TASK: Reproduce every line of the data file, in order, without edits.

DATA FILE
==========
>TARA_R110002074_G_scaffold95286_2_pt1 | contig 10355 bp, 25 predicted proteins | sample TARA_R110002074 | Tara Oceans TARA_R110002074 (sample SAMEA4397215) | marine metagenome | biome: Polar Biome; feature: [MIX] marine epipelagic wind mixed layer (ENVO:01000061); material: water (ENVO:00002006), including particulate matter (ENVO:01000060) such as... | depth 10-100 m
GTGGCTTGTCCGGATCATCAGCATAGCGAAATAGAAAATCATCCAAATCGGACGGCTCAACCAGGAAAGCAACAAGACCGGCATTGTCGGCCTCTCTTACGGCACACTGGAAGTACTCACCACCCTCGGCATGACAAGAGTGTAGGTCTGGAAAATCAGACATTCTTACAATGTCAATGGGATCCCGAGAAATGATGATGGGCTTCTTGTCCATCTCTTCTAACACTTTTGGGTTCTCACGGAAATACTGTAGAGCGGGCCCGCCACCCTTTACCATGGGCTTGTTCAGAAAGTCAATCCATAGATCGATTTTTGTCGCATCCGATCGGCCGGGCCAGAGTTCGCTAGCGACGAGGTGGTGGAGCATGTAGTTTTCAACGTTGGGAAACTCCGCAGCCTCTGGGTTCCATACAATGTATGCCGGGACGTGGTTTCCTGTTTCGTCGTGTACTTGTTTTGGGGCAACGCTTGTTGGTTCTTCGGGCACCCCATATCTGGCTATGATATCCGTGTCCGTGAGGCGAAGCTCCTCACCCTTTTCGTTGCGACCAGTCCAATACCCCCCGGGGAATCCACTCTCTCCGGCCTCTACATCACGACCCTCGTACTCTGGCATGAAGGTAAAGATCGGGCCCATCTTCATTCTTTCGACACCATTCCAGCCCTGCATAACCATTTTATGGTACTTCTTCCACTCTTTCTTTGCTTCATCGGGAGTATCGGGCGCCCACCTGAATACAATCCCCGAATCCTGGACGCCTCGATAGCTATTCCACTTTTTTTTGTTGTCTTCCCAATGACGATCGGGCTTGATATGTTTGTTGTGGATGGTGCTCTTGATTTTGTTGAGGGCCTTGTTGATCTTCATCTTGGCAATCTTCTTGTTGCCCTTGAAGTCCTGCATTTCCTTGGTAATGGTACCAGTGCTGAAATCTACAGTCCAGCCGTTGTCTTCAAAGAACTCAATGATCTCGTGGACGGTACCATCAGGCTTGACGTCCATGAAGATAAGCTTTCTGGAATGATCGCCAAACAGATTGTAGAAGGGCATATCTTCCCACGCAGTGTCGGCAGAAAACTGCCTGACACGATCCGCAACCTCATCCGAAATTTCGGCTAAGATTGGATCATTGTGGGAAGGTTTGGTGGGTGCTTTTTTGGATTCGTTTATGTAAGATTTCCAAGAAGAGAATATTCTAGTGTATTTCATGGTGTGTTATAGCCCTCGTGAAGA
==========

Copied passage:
>TARA_R110002074_G_scaffold95286_2_pt1 | contig 10355 bp, 25 predicted proteins | sample TARA_R110002074 | Tara Oceans TARA_R110002074 (sample SAMEA4397215) | marine metagenome | biome: Polar Biome; feature: [MIX] marine epipelagic wind mixed layer (ENVO:01000061); material: water (ENVO:00002006), including particulate matter (ENVO:01000060) such as... | depth 10-100 m
GTGGCTTGTCCGGATCATCAGCATAGCGAAATAGAAAATCATCCAAATCGGACGGCTCAACCAGGAAAGCAACAAGACCGGCATTGTCGGCCTCTCTTACGGCACACTGGAAGTACTCACCACCCTCGGCATGACAAGAGTGTAGGTCTGGAAAATCAGACATTCTTACAATGTCAATGGGATCCCGAGAAATGATGATGGGCTTCTTGTCCATCTCTTCTAACACTTTTGGGTTCTCACGGAAATACTGTAGAGCGGGCCCGCCACCCTTTACCATGGGCTTGTTCAGAAAGTCAATCCATAGATCGATTTTTGTCGCATCCGATCGGCCGGGCCAGAGTTCGCTAGCGACGAGGTGGTGGAGCATGTAGTTTTCAACGTTGGGAAACTCCGCAGCCTCTGGGTTCCATACAATGTATGCCGGGACGTGGTTTCCTGTTTCGTCGTGTACTTGTTTTGGGGCAACGCTTGTTGGTTCTTCGGGCACCCCATATCTGGCTATGATATCCGTGTCCGTGAGGCGAAGCTCCTCACCCTTTTCGTTGCGACCAGTCCAATACCCCCCGGGGAATCCACTCTCTCCGGCCTCTACATCACGACCCTCGTACTCTGGCATGAAGGTAAAGATCGGGCCCATCTTCATTCTTTCGACACCATTCCAGCCCTGCATAACCATTTTATGGTACTTCTTCCACTCTTTCTTTGCTTCATCGGGAGTATCGGGCGCCCACCTGAATACAATCCCCGAATCCTGGACGCCTCGATAGCTATTCCACTTTTTTTTGTTGTCTTCCCAATGACGATCGGGCTTGATATGTTTGTTGTGGATGGTGCTCTTGATTTTGTTGAGGGCCTTGTTGATCTTCATCTTGGCAATCTTCTTGTTGCCCTTGAAGTCCTGCATTTCCTTGGTAATGGTACCAGTGCTGAAATCTACAGTCCAGCCGTTGTCTTCAAAGAACTCAATGATCTCGTGGACGGTACCATCAGGCTTGACGTCCATGAAGATAAGCTTTCTGGAATGATCGCCAAACAGATTGTAGAAGGGCATATCTTCCCACGCAGTGTCGGCAGAAAACTGCCTGACACGATCCGCAACCTCATCCGAAATTTCGGCTAAGATTGGATCATTGTGGGAAGGTTTGGTGGGTGCTTTTTTGGATTCGTTTATGTAAGATTTCCAAGAAGAGAATATTCTAGTGTATTTCATGGTGTGTTATAGCCCTCGTGAAGA